Monday, May 11, 2009

Collab Fest 19 - 05.06.09

collab fest 19 was a public viewing of an episode of Art 21. the quotes in this post are from interviews available at the Art 21 site.

hoola hoop decoration and aerial silk ballet by beth deel and friends.

photographs by ralph eaton.

Nancy Spero: Maybe the strongest work I’ve done is because it was done with indignation. Considering myself as a feminist, I don’t want my work to be a reaction to what male art might be or what art with a capital A would be. I just want it to be art. In a convoluted way, I am protesting—protesting the usual way art is looked at, being shoved into a period or category. But I don’t want to tell anyone they have to do this or that. I do what I do, and I’m not standing up for women’s art. I just do what I do, and if people want to take something from it I’m thrilled because in a way that gets my message to the world.

An-My Lê: The kind of work that I make is not the standard political work. It’s not agitprop. You would think, because I’ve seen so much devastation and lived through a war, that I should make something that’s outwardly antiwar. But I am not categorically against war. I was more interested in drawing people into my work to think about the issues that envelop war—representations of war, landscape and terrain in war.

Alfredo Jaar: People describe me sometimes as a conceptual artist, as a political artist, with work of a strong political connotation or social content. I always reject those labels. I’m an artist, and believe it or not I’m interested in beauty and I’m not afraid of it. It is an essential tool to attract my audience, and sometimes I use it to introduce horror because the audience has to be seduced. If we learned anything from the activist art of the 1960s it is that when you make that kind of work people don’t even get close to you. They don’t want to see another drop of blood on the floor. So beauty becomes a tool to bring the audience in.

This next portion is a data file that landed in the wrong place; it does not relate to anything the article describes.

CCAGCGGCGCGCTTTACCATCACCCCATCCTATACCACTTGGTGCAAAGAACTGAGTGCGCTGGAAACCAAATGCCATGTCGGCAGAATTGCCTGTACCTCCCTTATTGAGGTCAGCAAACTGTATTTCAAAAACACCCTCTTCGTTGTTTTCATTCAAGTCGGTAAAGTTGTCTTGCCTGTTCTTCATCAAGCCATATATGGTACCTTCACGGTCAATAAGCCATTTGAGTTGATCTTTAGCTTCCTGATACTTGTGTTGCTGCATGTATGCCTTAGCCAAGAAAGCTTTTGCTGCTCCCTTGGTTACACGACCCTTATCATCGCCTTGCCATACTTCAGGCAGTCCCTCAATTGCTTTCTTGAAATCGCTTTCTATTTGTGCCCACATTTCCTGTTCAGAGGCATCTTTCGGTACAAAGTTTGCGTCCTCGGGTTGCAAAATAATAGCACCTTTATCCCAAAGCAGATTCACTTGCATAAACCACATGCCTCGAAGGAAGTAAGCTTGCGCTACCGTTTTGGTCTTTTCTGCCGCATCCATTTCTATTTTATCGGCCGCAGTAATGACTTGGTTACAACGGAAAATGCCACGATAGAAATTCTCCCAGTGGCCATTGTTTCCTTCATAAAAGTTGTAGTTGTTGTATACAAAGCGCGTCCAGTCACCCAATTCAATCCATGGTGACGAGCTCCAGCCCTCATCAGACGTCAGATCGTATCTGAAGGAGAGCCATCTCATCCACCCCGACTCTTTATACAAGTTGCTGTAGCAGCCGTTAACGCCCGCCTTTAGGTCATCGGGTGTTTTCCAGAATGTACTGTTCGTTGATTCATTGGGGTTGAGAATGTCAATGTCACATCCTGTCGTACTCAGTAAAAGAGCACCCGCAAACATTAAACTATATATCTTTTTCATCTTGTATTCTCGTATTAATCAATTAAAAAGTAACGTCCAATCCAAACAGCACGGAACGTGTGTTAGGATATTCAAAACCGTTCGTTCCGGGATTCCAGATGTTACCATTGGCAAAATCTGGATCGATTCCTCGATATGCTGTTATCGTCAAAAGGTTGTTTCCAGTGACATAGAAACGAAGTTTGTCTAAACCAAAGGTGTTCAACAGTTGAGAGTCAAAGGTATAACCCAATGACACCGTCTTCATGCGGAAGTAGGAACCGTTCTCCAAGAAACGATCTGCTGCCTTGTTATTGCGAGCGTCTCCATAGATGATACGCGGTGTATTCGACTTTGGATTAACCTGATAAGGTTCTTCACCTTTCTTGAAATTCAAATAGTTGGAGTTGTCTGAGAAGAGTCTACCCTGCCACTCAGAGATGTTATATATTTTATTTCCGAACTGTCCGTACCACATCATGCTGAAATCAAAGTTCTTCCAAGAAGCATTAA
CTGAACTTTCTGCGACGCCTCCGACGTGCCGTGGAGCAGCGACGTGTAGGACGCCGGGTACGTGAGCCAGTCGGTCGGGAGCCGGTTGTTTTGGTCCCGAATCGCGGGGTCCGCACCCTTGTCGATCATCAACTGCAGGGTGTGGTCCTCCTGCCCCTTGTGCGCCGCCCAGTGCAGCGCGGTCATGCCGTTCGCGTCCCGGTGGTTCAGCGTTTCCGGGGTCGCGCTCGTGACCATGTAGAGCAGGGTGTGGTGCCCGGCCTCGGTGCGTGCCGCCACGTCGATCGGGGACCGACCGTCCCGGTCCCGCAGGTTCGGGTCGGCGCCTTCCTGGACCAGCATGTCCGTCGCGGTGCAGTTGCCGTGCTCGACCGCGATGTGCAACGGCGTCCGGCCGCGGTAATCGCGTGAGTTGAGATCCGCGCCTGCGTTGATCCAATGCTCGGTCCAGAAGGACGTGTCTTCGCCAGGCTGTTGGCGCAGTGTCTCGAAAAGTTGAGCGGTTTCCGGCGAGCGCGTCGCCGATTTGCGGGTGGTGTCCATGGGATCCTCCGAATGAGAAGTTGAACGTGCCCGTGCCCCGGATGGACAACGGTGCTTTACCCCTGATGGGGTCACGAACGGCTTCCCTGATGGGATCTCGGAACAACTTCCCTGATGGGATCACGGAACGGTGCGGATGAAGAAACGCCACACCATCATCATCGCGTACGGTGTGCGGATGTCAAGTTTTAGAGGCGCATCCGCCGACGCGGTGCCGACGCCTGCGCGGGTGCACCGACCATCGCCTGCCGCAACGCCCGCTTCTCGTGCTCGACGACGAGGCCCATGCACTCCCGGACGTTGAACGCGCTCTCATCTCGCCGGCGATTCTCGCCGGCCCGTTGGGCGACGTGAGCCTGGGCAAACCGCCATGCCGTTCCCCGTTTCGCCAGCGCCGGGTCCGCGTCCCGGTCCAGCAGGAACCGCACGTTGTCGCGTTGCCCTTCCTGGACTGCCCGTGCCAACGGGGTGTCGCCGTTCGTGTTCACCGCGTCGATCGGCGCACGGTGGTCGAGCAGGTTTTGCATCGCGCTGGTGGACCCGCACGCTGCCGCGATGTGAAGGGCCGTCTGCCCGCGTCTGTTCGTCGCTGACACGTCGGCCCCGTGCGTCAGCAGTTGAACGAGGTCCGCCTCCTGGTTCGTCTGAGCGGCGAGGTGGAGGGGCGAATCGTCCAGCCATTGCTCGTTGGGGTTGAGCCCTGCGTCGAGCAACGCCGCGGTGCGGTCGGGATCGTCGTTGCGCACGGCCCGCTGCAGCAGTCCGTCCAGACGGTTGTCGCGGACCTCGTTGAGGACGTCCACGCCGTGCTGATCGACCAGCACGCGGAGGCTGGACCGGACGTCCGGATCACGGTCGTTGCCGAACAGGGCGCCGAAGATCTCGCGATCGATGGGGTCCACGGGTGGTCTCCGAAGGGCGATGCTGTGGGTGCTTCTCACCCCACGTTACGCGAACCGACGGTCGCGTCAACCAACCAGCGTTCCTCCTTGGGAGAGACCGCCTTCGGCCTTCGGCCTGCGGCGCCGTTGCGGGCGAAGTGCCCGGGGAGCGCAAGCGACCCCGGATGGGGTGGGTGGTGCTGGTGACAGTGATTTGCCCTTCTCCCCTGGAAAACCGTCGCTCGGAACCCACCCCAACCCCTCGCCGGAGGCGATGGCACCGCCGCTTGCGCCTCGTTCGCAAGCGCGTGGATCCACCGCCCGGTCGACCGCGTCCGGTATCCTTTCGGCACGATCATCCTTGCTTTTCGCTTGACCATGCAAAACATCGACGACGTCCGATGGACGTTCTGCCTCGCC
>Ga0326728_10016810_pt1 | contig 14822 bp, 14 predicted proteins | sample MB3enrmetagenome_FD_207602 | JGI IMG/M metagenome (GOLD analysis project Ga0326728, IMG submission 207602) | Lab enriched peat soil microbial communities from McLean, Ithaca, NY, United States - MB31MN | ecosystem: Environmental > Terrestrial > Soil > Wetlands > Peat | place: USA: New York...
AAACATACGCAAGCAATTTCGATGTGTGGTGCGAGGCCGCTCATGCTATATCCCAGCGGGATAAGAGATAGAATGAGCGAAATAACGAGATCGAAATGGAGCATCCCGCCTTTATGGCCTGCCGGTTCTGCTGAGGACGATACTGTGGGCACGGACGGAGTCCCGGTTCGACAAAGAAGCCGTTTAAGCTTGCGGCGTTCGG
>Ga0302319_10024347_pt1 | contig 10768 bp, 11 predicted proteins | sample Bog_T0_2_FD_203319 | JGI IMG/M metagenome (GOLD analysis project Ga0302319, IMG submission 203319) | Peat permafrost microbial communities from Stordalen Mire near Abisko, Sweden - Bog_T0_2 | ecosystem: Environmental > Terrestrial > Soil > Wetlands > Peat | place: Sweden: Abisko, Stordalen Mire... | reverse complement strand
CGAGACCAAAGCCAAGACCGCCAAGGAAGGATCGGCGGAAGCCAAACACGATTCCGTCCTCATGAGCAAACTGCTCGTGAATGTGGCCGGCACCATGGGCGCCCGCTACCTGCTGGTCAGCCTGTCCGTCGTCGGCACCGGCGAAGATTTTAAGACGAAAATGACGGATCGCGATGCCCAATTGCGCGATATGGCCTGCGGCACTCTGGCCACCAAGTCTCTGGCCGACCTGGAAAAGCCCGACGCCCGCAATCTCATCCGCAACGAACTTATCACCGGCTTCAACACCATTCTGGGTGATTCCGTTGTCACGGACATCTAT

Jenny Holzer: It has always been hard for me to write, as I think it is for anyone who wants to write well. I was pleased to leave it, and I have no idea whether I’ll write again. One reason why I stopped was because I tend to write about ghastly subjects. So it’s not just the difficulty of having something turn out right, but it’s also the difficulty of staying with the material long enough to complete it. It’s necessary to be emotionally engaged when writing about these topics. It’s exhausting.
I know that my researchers and I have had to stop various times reading the material for these redacted paintings. Sometimes it’s a relief to come to the pages that are wholly blacked out because then for at least a page or so you don’t have to read what was there.